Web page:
Bromodomain-containing proteins of the BET family recognize histone lysine acetylation and mediate transcriptional activation of target genes such as the MYC oncogene. Pharmacological inhibitors of BET domains promise therapeutic benefits in a variety of cancers. We performed a high-diversity chemical compound screen for agents capable of modulating BRD4-dependent heterochromatization of a generic reporter in human cells. In addition to known and new compounds targeting BRD4, we identified small molecules that mimic BRD4 inhibition without direct engagement. One such compound was a potent inhibitor of the second bromodomain of TAF1. Using this inhibitor, we discovered that TAF1 synergizes with BRD4 to control proliferation of cancer cells, making TAF1 an attractive epigenetic target in cancers driven by MYC.
Subscribe to Journal
Get full journal access for 1 year
only $14.08 per issue
All prices are NET prices.
VAT will be added later in the checkout.
Rent or Buy article
Get time limited or full article access on ReadCube.
All prices are NET prices.
Wang, R., Li, Q., Helfer, C.M., Jiao, J. & You, J. Bromodomain protein Brd4 associated with acetylated chromatin is important for maintenance of higher-order chromatin structure. J. Biol. Chem. 287, 10738–10752 (2012).
Dey, A., Chitsaz, F., Abbasi, A., Misteli, T. & Ozato, K. The double bromodomain protein Brd4 binds to acetylated chromatin during interphase and mitosis. Proc. Natl. Acad. Sci. USA 100, 8758–8763 (2003).
Filippakopoulos, P. et al. Histone recognition and large-scale structural analysis of the human bromodomain family. Cell 149, 214–231 (2012).
Floyd, S.R. et al. The bromodomain protein Brd4 insulates chromatin from DNA damage signalling. Nature 498, 246–250 (2013).
Wu, S.Y. & Chiang, C.M. The double bromodomain-containing chromatin adaptor Brd4 and transcriptional regulation. J. Biol. Chem. 282, 13141–13145 (2007).
Zuber, J. et al. RNAi screen identifies Brd4 as a therapeutic target in acute myeloid leukaemia. Nature 478, 524–528 (2011).
Wyce, A. et al. BET inhibition silences expression of MYCN and BCL2 and induces cytotoxicity in neuroblastoma tumor models. PLoS One 8, e72967 (2013).
Yang, Z., He, N. & Zhou, Q. Brd4 recruits P-TEFb to chromosomes at late mitosis to promote G1 gene expression and cell cycle progression. Mol. Cell. Biol. 28, 967–976 (2008).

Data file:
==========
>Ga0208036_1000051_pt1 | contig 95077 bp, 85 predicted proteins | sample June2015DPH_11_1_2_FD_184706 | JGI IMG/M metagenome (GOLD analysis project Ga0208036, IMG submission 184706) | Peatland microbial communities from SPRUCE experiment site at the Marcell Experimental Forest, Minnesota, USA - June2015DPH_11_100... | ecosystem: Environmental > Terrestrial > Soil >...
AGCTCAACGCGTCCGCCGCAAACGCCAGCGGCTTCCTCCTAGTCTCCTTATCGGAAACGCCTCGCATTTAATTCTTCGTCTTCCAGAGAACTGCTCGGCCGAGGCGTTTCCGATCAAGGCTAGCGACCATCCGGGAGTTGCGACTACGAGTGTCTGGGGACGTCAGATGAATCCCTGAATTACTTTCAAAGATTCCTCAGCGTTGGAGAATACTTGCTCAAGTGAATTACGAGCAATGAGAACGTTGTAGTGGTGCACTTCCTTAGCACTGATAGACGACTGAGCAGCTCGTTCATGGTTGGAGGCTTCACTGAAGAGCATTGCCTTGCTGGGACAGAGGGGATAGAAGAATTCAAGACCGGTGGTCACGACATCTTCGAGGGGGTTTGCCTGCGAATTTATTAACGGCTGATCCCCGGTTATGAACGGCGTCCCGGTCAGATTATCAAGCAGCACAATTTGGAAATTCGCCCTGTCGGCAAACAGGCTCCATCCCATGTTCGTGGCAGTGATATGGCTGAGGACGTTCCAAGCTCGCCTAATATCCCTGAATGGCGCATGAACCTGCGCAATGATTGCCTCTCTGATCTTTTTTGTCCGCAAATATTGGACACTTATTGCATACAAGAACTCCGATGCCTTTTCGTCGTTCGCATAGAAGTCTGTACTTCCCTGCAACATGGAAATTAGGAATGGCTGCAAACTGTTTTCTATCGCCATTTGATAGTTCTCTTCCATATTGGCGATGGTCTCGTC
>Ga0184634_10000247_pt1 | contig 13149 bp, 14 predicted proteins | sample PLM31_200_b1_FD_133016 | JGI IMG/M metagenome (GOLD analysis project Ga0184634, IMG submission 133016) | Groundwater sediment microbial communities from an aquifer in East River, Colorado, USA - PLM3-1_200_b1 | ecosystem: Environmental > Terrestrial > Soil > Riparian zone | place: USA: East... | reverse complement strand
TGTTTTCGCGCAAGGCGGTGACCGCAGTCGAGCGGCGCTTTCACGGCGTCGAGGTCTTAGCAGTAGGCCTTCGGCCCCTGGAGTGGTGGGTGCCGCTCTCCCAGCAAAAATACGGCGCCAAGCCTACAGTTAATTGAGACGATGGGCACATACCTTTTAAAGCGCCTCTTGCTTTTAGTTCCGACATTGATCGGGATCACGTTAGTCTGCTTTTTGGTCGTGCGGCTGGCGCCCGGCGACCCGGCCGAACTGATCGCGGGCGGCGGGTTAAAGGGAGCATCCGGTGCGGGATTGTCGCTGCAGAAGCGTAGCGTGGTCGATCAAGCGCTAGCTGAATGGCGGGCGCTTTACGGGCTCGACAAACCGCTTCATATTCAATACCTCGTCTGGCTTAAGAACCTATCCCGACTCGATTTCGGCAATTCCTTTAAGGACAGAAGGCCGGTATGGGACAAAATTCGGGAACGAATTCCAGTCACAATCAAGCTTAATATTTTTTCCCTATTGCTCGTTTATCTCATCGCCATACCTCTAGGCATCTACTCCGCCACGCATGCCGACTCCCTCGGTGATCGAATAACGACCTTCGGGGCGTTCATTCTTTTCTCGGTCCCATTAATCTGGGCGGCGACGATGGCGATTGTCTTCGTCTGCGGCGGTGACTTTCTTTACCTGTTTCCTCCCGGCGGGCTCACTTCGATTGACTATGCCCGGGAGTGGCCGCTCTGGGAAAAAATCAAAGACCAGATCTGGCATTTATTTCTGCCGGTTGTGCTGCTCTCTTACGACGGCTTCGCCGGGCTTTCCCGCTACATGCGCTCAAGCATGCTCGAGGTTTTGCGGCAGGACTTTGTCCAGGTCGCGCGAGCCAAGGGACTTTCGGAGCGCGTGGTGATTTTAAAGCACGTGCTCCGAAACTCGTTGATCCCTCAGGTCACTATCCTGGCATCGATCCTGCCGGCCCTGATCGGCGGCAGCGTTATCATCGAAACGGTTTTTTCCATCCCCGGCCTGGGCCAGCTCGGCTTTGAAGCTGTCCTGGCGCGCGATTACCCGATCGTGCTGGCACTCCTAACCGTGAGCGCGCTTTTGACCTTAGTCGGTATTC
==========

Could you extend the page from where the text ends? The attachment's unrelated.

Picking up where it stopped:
Nagarajan, S. et al. Bromodomain protein BRD4 is required for estrogen receptor-dependent enhancer activation and gene transcription. Cell Rep. 8, 460–469 (2014).
Wu, T., Pinto, H.B., Kamikawa, Y.F. & Donohoe, M.E. The BET family member BRD4 interacts with OCT4 and regulates pluripotency gene expression. Stem Cell Rep. 4, 390–403 (2015).
Filippakopoulos, P. et al. Selective inhibition of BET bromodomains. Nature 468, 1067–1073 (2010).
Seal, J. et al. Identification of a novel series of BET family bromodomain inhibitors: binding mode and profile of I-BET151 (GSK1210151A). Bioorg. Med. Chem. Lett. 22, 2968–2972 (2012).
Filippakopoulos, P. & Knapp, S. Targeting bromodomains: epigenetic readers of lysine acetylation. Nat. Rev. Drug Discov. 13, 337–356 (2014).
Andersson, B.S. et al. KBM-7, a human myeloid leukemia cell line with double Philadelphia chromosomes lacking normal c-ABL and BCR transcripts. Leukemia 9, 2100–2108 (1995).
Zhu, J. et al. Reactivation of latent HIV-1 by inhibition of BRD4. Cell Rep. 2, 807–816 (2012).
Banerjee, C. et al. BET bromodomain inhibition as a novel strategy for reactivation of HIV-1. J. Leukoc. Biol. 92, 1147–1154 (2012).
Schermelleh, L. et al. Subdiffraction multicolor imaging of the nuclear periphery with 3D structured illumination microscopy. Science 320, 1332–1336 (2008).
Towbin, B.D. et al. Step-wise methylation of histone H3K9 positions heterochromatin at the nuclear periphery. Cell 150, 934–947 (2012).
ENCODE Project Consortium. An integrated encyclopedia of DNA elements in the human genome. Nature 489, 57–74 (2012).
Whyte, W.A. et al. Master transcription factors and mediator establish super-enhancers at key cell identity genes. Cell 153, 307–319 (2013).
Filippakopoulos, P. et al. Benzodiazepines and benzotriazepines as protein interaction inhibitors targeting bromodomains of the BET family. Bioorg. Med. Chem. 20, 1878–1886 (2012).
Zhang, J.H., Chung, T.D. & Oldenburg, K.R. A simple statistical parameter for use in evaluation and validation of high throughput screening assays. J. Biomol. Screen. 4, 67–73 (1999).
Fish, P.V. et al. Identification of a chemical probe for bromo and extra C-terminal bromodomain inhibition through optimization of a fragment-derived hit. J. Med. Chem. 55, 9831–9837 (2012).
Mirguet, O. et al. Discovery of epigenetic regulator I-BET762: lead optimization to afford a clinical candidate inhibitor of the BET bromodomains. J. Med. Chem. 56, 7501–7515 (2013).
McLure, K.G. et al. RVX-208, an inducer of ApoA-I in humans, is a BET bromodomain antagonist. PLoS One 8, e83190 (2013).
Ciceri, P. et al. Dual kinase-bromodomain inhibitors for rationally designed polypharmacology. Nat. Chem. Biol. 10, 305–312 (2014).
Roe, J.-S., Mercan, F., Rivera, K., Pappin, D.J. & Vakoc, C.R. BET bromodomain inhibition suppresses the function of hematopoietic transcription factors in acute myeloid leukemia. Mol. Cell 58, 1028–1039 (2015).
Hay, D.A. et al. Discovery and optimization of small-molecule ligands for the CBP/p300 bromodomains. J. Am. Chem. Soc. 136, 9308–9319 (2014).
Hammitzsch, A. et al. CBP30, a selective CBP/p300 bromodomain inhibitor, suppresses human Th17 responses. Proc. Natl. Acad. Sci. USA 112, 10768–10773 (2015).
Picaud, S. et al. Generation of a selective small molecule inhibitor of the CBP/p300 bromodomain for leukemia therapy. Cancer Res. 75, 5106–5119 (2015).
McKeown, M.R. et al. Biased multicomponent reactions to develop novel bromodomain inhibitors. J. Med. Chem. 57, 9019–9027 (2014).